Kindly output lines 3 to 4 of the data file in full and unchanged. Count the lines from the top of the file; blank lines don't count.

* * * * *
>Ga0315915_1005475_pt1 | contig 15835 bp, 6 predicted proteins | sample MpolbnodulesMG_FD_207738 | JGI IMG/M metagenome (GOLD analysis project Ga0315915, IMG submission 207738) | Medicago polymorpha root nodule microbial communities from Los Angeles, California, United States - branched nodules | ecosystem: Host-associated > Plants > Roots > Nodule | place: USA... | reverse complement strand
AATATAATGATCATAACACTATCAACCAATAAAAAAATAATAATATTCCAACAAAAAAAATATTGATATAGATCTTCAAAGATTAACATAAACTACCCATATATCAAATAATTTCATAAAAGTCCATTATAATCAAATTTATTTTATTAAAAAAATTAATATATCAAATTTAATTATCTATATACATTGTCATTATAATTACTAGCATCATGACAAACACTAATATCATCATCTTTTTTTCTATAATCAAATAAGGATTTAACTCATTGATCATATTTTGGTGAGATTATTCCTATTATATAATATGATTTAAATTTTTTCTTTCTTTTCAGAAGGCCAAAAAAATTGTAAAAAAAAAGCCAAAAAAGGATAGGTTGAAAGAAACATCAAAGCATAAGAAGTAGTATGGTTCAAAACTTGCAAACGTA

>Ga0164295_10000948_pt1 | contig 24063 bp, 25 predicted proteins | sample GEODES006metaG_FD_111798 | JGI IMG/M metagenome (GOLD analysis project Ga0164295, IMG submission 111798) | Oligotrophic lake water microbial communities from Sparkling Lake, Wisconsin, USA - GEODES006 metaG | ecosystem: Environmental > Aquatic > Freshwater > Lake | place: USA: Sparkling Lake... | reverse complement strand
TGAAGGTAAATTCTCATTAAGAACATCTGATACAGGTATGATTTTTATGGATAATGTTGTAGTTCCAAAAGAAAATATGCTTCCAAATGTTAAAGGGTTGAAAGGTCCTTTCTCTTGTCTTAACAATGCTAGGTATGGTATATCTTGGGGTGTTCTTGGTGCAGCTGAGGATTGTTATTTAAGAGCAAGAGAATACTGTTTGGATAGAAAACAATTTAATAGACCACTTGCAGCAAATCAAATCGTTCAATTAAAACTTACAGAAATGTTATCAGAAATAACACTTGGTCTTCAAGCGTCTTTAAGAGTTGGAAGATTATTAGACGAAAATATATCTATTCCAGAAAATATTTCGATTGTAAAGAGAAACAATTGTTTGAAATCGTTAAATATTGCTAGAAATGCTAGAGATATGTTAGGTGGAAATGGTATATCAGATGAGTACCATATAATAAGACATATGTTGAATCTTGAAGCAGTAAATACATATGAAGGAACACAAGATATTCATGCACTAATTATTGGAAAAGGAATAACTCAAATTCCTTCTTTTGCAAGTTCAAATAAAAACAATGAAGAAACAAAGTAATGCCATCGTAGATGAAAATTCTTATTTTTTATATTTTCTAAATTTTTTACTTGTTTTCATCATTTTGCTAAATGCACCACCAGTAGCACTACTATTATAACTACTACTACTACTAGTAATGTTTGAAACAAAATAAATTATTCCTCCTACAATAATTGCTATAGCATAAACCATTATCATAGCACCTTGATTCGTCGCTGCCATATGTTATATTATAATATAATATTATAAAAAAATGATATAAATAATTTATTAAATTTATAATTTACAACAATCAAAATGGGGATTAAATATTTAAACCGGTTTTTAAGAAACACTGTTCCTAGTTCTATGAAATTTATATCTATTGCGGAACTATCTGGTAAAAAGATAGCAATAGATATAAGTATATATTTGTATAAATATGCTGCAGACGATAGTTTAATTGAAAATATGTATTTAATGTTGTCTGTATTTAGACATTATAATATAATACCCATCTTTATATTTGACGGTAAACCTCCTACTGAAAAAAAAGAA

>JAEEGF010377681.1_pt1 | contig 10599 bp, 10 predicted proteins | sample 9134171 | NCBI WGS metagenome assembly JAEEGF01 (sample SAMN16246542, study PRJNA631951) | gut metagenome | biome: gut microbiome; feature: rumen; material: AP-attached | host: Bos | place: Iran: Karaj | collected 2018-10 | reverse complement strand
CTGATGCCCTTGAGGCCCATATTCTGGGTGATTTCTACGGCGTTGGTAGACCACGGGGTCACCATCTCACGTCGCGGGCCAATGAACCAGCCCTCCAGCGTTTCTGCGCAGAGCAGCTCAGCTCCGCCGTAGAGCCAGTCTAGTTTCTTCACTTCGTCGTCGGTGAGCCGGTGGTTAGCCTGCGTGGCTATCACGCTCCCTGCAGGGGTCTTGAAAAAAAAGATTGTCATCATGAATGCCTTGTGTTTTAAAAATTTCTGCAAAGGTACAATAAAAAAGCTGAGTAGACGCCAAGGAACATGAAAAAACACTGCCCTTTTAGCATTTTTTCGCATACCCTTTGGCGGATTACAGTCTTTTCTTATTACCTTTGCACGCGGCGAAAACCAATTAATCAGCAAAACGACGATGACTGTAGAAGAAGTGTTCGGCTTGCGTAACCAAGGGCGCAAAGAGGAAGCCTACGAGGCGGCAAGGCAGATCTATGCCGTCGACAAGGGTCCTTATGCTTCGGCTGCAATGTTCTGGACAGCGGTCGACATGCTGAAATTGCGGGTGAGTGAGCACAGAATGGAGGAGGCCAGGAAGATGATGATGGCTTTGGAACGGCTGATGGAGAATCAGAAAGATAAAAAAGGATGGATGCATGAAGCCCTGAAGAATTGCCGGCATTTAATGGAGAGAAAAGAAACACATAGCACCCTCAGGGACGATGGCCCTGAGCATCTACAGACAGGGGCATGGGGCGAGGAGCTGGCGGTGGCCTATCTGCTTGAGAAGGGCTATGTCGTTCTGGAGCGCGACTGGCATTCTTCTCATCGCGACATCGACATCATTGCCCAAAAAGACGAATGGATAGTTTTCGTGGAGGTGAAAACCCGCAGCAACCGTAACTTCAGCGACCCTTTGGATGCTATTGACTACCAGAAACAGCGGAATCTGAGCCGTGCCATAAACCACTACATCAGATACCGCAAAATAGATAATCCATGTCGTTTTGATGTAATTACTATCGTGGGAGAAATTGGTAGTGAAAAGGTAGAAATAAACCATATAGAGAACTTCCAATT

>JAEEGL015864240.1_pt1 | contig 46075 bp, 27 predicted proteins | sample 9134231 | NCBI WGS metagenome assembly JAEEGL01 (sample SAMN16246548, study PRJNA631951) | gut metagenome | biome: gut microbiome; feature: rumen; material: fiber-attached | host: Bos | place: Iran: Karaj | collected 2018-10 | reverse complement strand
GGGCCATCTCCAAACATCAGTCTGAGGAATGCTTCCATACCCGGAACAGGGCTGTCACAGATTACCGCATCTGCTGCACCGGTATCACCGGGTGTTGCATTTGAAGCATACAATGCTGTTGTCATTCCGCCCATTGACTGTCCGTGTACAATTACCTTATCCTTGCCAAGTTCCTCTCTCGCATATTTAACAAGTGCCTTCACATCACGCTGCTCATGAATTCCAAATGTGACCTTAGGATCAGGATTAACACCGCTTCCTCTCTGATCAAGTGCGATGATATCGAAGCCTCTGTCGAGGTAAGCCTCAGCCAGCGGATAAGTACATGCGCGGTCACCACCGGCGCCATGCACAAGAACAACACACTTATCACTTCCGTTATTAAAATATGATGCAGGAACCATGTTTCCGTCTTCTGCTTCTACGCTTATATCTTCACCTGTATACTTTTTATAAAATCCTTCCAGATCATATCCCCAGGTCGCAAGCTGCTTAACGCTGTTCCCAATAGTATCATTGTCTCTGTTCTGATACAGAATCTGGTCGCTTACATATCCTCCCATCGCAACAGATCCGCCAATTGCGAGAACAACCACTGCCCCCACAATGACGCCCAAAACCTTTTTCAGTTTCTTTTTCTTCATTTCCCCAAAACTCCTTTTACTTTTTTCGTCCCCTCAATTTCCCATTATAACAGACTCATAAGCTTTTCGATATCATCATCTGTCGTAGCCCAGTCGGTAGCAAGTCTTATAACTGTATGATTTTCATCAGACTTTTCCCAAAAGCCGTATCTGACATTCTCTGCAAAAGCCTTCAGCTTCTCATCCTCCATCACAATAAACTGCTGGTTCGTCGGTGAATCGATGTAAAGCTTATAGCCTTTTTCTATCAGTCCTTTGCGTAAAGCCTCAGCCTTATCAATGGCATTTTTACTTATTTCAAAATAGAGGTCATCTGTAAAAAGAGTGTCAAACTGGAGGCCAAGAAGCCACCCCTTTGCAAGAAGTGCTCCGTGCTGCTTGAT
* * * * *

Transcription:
>Ga0164295_10000948_pt1 | contig 24063 bp, 25 predicted proteins | sample GEODES006metaG_FD_111798 | JGI IMG/M metagenome (GOLD analysis project Ga0164295, IMG submission 111798) | Oligotrophic lake water microbial communities from Sparkling Lake, Wisconsin, USA - GEODES006 metaG | ecosystem: Environmental > Aquatic > Freshwater > Lake | place: USA: Sparkling Lake... | reverse complement strand
TGAAGGTAAATTCTCATTAAGAACATCTGATACAGGTATGATTTTTATGGATAATGTTGTAGTTCCAAAAGAAAATATGCTTCCAAATGTTAAAGGGTTGAAAGGTCCTTTCTCTTGTCTTAACAATGCTAGGTATGGTATATCTTGGGGTGTTCTTGGTGCAGCTGAGGATTGTTATTTAAGAGCAAGAGAATACTGTTTGGATAGAAAACAATTTAATAGACCACTTGCAGCAAATCAAATCGTTCAATTAAAACTTACAGAAATGTTATCAGAAATAACACTTGGTCTTCAAGCGTCTTTAAGAGTTGGAAGATTATTAGACGAAAATATATCTATTCCAGAAAATATTTCGATTGTAAAGAGAAACAATTGTTTGAAATCGTTAAATATTGCTAGAAATGCTAGAGATATGTTAGGTGGAAATGGTATATCAGATGAGTACCATATAATAAGACATATGTTGAATCTTGAAGCAGTAAATACATATGAAGGAACACAAGATATTCATGCACTAATTATTGGAAAAGGAATAACTCAAATTCCTTCTTTTGCAAGTTCAAATAAAAACAATGAAGAAACAAAGTAATGCCATCGTAGATGAAAATTCTTATTTTTTATATTTTCTAAATTTTTTACTTGTTTTCATCATTTTGCTAAATGCACCACCAGTAGCACTACTATTATAACTACTACTACTACTAGTAATGTTTGAAACAAAATAAATTATTCCTCCTACAATAATTGCTATAGCATAAACCATTATCATAGCACCTTGATTCGTCGCTGCCATATGTTATATTATAATATAATATTATAAAAAAATGATATAAATAATTTATTAAATTTATAATTTACAACAATCAAAATGGGGATTAAATATTTAAACCGGTTTTTAAGAAACACTGTTCCTAGTTCTATGAAATTTATATCTATTGCGGAACTATCTGGTAAAAAGATAGCAATAGATATAAGTATATATTTGTATAAATATGCTGCAGACGATAGTTTAATTGAAAATATGTATTTAATGTTGTCTGTATTTAGACATTATAATATAATACCCATCTTTATATTTGACGGTAAACCTCCTACTGAAAAAAAAGAA